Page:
(Did you enjoy this article?  Check out Scott William Foley’s Dr. Nekros e-book series HERE)

Ben Affleck … I’ll Miss You

You may remember that I’m a strong supporter of Ben Affleck’s Batman.  In fact, I wrote a lengthy article a few years ago encouraging Affleck to stick with the role.

While Michael Keaton will always be my favorite Batman, with Adam West coming in second, I thought Affleck playing an older, beaten-up Batman worked really well within the context of an inexperienced Superman and a fledgling Justice League.  It was a side of Batman we hadn’t seen on film before, and I thought it was largely successful due to that originality alone.  Plus, as an added bonus, Affleck is a physically imposing man who can pull off Batman’s impressive stature, inherent arrogance, and undeniable charm.

Unfortunately, Deadline is reporting that Affleck is not on board to star in the 2021 movie obviously titled The Batman and even went to so far as to wish whomever will play the Dark Knight Detective good luck.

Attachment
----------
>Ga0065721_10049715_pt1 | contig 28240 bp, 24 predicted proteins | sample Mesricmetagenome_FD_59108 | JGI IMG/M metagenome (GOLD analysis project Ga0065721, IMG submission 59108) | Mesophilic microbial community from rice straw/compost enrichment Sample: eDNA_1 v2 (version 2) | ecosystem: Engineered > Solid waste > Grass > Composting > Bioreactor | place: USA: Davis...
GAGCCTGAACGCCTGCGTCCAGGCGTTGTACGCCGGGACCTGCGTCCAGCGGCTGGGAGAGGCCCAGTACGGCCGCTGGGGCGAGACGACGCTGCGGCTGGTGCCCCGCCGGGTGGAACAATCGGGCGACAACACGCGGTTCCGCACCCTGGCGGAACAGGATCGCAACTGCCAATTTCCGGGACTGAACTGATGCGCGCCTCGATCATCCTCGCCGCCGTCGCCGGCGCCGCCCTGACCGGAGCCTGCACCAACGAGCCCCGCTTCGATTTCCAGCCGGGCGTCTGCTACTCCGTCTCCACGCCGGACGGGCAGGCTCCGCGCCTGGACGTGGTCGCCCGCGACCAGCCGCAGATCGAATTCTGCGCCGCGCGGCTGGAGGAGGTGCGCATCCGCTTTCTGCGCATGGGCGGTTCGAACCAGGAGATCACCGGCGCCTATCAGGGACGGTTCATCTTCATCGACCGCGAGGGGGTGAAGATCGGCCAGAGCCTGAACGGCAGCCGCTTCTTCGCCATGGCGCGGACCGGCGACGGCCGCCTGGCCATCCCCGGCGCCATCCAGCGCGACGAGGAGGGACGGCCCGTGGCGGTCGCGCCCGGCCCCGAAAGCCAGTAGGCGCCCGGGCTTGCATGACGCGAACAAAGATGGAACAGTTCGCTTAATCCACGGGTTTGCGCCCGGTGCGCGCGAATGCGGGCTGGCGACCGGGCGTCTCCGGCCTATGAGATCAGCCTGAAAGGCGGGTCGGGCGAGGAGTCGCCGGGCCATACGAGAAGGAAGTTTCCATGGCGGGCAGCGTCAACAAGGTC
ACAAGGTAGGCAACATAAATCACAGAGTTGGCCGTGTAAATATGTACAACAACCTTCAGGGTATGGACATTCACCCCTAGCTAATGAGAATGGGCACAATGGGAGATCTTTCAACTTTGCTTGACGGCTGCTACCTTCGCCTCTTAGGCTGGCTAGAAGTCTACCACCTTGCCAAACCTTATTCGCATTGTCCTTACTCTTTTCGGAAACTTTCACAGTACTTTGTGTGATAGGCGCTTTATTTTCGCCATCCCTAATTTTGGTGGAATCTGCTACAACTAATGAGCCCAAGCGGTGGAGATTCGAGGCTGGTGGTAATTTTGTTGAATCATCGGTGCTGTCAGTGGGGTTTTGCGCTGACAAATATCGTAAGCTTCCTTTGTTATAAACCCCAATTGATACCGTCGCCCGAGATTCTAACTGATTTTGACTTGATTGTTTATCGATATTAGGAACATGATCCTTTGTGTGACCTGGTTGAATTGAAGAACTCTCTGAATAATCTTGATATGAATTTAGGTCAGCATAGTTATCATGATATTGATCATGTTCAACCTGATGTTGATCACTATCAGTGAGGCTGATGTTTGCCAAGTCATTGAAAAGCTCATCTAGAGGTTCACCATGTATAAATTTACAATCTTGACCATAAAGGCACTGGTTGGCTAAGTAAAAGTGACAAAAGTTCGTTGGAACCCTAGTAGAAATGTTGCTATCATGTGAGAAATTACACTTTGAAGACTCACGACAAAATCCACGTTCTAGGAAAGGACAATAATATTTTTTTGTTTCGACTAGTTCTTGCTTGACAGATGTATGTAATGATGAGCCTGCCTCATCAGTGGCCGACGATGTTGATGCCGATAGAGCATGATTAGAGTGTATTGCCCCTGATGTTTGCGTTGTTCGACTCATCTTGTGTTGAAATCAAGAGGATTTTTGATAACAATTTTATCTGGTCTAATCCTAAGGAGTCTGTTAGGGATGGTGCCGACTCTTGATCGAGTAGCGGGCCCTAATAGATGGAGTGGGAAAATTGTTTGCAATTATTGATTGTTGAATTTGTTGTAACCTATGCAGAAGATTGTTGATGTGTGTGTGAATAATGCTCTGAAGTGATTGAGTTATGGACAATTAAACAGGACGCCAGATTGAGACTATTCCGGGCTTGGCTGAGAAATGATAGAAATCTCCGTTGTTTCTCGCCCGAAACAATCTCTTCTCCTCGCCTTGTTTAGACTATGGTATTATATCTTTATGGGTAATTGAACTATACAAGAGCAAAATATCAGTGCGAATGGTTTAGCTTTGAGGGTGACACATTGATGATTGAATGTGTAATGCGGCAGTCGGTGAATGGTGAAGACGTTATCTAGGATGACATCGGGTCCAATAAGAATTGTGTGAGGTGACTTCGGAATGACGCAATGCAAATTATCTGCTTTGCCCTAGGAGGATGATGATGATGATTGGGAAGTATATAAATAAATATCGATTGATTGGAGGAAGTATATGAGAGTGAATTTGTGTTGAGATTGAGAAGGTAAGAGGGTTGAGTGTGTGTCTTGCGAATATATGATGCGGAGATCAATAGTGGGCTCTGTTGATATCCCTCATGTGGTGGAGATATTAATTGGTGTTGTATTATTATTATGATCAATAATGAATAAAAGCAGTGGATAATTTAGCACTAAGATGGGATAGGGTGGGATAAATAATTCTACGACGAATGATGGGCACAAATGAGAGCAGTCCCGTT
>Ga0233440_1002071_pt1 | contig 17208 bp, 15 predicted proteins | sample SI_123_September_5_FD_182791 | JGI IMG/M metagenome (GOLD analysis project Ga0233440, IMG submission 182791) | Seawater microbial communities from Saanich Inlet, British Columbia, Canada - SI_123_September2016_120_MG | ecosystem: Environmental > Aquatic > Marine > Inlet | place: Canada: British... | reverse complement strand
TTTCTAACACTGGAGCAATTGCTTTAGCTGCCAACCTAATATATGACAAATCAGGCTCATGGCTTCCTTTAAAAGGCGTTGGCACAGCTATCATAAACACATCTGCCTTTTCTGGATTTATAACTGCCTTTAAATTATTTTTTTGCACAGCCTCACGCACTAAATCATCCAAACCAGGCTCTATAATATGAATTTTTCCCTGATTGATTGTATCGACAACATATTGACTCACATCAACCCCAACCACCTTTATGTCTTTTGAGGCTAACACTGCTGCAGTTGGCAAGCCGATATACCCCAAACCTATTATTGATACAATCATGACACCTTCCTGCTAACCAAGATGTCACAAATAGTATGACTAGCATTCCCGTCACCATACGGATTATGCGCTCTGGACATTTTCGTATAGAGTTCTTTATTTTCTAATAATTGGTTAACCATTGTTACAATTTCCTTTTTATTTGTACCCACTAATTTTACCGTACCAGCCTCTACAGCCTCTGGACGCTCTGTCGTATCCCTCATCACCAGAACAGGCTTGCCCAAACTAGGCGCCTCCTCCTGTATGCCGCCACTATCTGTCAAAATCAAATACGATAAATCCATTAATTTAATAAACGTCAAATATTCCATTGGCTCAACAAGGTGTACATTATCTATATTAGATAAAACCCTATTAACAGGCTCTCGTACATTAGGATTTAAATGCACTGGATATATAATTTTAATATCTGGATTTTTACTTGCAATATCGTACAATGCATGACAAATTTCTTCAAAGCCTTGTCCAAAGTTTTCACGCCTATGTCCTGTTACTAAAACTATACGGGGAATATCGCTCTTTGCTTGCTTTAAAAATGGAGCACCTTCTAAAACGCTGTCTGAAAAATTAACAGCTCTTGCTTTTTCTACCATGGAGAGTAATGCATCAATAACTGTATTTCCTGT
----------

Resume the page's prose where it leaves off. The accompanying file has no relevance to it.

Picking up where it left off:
Remember that Affleck was originally tapped to write, direct, and star in this film, but things changed for a multitude of reasons.  Matt Reeves is now directing, and they have yet to cast a younger Bruce Wayne.  Apparently, this movie will try to play up the “detective” aspect of the character.

If we’re being honest, I’m not even sure this movie is necessary if it doesn’t build upon the Batman that Affleck established.  I only say that because we don’t really need yet another Batman origin story.  That’s been done to death.  I also don’t want a grim and gritty solo Batman trilogy, either, because Christopher Nolan already did that about as well as it can be done.

There’s only one direction that I feel would warrant a new Batman series.  With the financial success of Aquaman and the critical success of Spider-Man: Into the Spider-Verse, I think it’s time they go all in on the “comic book” aspect of the hero.  Audiences seem far more willing to embrace the more fanciful aspects of these characters.  They should take a deep dive with all of the Robins and their complex stories, his stranger villains like Man-Bat, Killer Moth, Blockbuster, or Firefly, and even draw in the entire city of other heroes that he’s inspired.  I’m not suggesting a campy Batman like from the 60s, but one that is more in line with the two movies mentioned above.  The Dark Knight doesn’t always have to be so, well, dark.  Otherwise, I think Reeves will be destined to come up short in comparison to Christopher Nolan and Tim Burton.